Written By: Geraldine Sundstrom
& Dan Phillipson
Geraldine Sundstrom and Dan Phillipson of Pimco consider the likely future of diversified growth funds over the coming decade and identify three characteristics that they feel are important for success
Many local authorities are questioning the role of diversified growth funds (DGFs) within their portfolios, given their performance over the last 10 years. The questioning is natural and appropriate, and yet we believe that the answer may be materially different to the extent one looks forward rather than backwards. Here we look to outline our thinking on the subject and address the characteristics that we expect will be necessary for DGFs to play a valuable role within a Local Government Pension Scheme (LGPS) portfolio over the coming 10 years and beyond.
While there is a very broad array of DGFs exist in the marketplace, we find investors have typically allocated to them in order to fulfill two common objectives: first, as a source of growth or absolute return over time and, second, to the extent that the allocation is funded from equities, as a means of diversifying equity risk within the broader portfolio and getting exposure to different asset classes in an agile manner.
The last 10 years represent a high bar for measuring DGFs versus these objectives. Indeed, general market performance has been extraordinary over the last 10 years, with risk assets, equities and high yield in particular, providing very strong absolute returns net of inflation. Additionally, they have done so with unusually low volatility, as Figure 1 shows. In fact, historically it has been a period of high returns and low volatility for risk assets, and in hindsight, diversifying away from them would not have been the best decision from a pure realised-return perspective.
Figure 1: Return and risk net of inflation
Source: Bloomberg. All figures in GBP. Equity and commodity indices are unhedged. Fixed income indices are hedged to GBP. U.S. equities represented by the S&P 500 Index; Global equities represented by the MSCI ACWI Index; Global High Yield represented by the Bloomberg Barclays High Yield Index; UK Equities represented by the FTSE 100 Index; Sterling Corporates represented by the Bloomberg Barclays Sterling Corporate Index; Global Aggregate represented by the Bloomberg Barclays Global Aggregate Index; Commodities represented by Bloomberg Commodity Index. As of 31 March 2019. RPI is Retail Price Inflation.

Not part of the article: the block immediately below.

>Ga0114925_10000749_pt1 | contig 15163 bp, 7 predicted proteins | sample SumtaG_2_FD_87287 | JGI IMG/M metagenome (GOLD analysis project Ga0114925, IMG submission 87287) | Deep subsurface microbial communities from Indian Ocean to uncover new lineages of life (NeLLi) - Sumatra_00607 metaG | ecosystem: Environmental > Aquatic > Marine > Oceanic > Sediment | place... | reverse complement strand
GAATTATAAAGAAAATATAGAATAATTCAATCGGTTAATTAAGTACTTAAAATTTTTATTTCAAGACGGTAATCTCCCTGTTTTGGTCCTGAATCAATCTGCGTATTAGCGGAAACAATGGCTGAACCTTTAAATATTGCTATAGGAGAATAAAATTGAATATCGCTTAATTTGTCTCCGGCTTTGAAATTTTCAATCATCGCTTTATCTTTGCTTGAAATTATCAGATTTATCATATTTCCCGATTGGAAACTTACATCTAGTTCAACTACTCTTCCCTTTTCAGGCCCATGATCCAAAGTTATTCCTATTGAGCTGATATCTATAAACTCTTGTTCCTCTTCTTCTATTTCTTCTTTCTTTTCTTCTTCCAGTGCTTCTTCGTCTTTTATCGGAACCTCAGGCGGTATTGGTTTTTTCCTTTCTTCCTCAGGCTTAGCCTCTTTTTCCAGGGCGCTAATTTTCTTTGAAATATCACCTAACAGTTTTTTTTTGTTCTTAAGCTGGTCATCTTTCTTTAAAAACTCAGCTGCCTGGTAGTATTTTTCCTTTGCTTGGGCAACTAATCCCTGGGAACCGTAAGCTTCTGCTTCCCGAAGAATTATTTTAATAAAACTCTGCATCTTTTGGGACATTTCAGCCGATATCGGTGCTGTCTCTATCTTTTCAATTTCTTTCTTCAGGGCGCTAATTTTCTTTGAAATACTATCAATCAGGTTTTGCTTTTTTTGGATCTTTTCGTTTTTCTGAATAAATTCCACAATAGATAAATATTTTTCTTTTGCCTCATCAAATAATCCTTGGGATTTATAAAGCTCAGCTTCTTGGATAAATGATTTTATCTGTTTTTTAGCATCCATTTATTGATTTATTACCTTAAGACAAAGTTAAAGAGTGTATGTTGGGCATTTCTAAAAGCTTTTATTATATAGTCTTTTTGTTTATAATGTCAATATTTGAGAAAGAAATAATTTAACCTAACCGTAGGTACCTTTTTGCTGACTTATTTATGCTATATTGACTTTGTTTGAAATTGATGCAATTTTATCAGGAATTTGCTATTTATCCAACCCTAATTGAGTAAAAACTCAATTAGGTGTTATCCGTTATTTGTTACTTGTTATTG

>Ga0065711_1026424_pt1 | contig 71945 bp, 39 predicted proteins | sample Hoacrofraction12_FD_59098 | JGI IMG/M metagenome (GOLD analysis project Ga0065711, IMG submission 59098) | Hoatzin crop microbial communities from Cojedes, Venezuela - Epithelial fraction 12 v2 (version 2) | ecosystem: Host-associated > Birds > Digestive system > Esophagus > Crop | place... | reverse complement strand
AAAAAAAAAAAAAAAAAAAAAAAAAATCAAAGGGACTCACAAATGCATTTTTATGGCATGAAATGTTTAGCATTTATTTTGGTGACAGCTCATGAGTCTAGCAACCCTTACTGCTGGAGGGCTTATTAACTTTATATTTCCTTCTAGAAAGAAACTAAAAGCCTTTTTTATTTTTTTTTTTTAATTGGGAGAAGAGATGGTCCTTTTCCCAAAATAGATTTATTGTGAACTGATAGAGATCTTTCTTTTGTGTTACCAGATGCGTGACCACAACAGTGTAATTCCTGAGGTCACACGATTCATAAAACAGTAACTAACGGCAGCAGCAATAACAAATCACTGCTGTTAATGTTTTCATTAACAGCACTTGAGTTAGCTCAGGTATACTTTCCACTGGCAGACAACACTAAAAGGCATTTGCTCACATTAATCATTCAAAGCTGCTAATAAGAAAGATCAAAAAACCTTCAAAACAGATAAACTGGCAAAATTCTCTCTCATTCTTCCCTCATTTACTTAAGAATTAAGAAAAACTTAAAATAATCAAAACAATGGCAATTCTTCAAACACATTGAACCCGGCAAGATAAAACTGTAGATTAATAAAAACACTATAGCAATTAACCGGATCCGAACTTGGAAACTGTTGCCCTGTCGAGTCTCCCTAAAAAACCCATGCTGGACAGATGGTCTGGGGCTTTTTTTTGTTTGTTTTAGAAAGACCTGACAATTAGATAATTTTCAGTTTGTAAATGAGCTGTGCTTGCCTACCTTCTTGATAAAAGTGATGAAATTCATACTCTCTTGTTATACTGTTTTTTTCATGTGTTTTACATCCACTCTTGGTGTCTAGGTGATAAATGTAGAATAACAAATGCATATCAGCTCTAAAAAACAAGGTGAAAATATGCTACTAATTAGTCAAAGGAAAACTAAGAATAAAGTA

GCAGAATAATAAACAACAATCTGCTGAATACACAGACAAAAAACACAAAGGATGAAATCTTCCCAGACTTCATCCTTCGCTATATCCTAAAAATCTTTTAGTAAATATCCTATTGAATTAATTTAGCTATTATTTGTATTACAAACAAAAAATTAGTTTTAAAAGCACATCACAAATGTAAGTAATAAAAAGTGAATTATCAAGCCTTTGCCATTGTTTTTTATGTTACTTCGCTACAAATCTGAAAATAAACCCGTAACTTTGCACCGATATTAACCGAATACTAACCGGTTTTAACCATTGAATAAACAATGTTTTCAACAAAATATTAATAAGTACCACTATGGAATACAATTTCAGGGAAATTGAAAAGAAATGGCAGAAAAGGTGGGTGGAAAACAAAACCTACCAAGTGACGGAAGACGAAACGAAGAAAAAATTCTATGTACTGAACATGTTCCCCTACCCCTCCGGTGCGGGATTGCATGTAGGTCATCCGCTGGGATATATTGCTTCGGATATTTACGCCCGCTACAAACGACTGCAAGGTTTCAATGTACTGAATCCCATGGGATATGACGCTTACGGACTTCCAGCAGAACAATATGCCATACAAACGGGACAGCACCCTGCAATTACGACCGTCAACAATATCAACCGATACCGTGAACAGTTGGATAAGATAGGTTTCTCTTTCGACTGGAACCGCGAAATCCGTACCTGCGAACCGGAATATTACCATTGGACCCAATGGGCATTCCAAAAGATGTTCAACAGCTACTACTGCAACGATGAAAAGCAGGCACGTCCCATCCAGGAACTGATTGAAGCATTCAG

However, unlike 10 years ago when asset prices adjusted down sharply after the 2008 financial crisis, asset prices are starting from much higher levels today. Depending on your viewpoint, valuations currently sit anywhere between fair value and expensive. This means that the returns for traditional liquid asset classes over the next 10 years are likely to differ materially from those over the last 10 years. We anticipate not only lower absolute returns but also higher volatility. Ultimately the next 10 years are very likely to be a more difficult environment for investors – but also one where DGFs, if designed appropriately, are likely to cut a better figure and justify the investment rationales for pension schemes to hold them within a balanced portfolio.
Importance of design
We think three characteristics will be important for a DGF to be successful over the next 10 years:
Because global equity and fixed income markets are starting at relatively elevated valuations, the capability to widen the investment universe and move beyond broad building blocks is likely to add value. Access to a breadth of liquid markets should help diversify overall risk and improve outcomes. These could include real assets such as US treasury inflation protected securities (TIPs), emerging market corporate debt such as US dollar-denominated Chinese corporate bonds, and liquid structured credit such as Danish mortgage-backed securities. Similarly, exposure to alternative betas or risk factors should serve as a source of attractive risk-adjusted returns to the extent that they are well designed and do not ultimately allocate to traditional betas.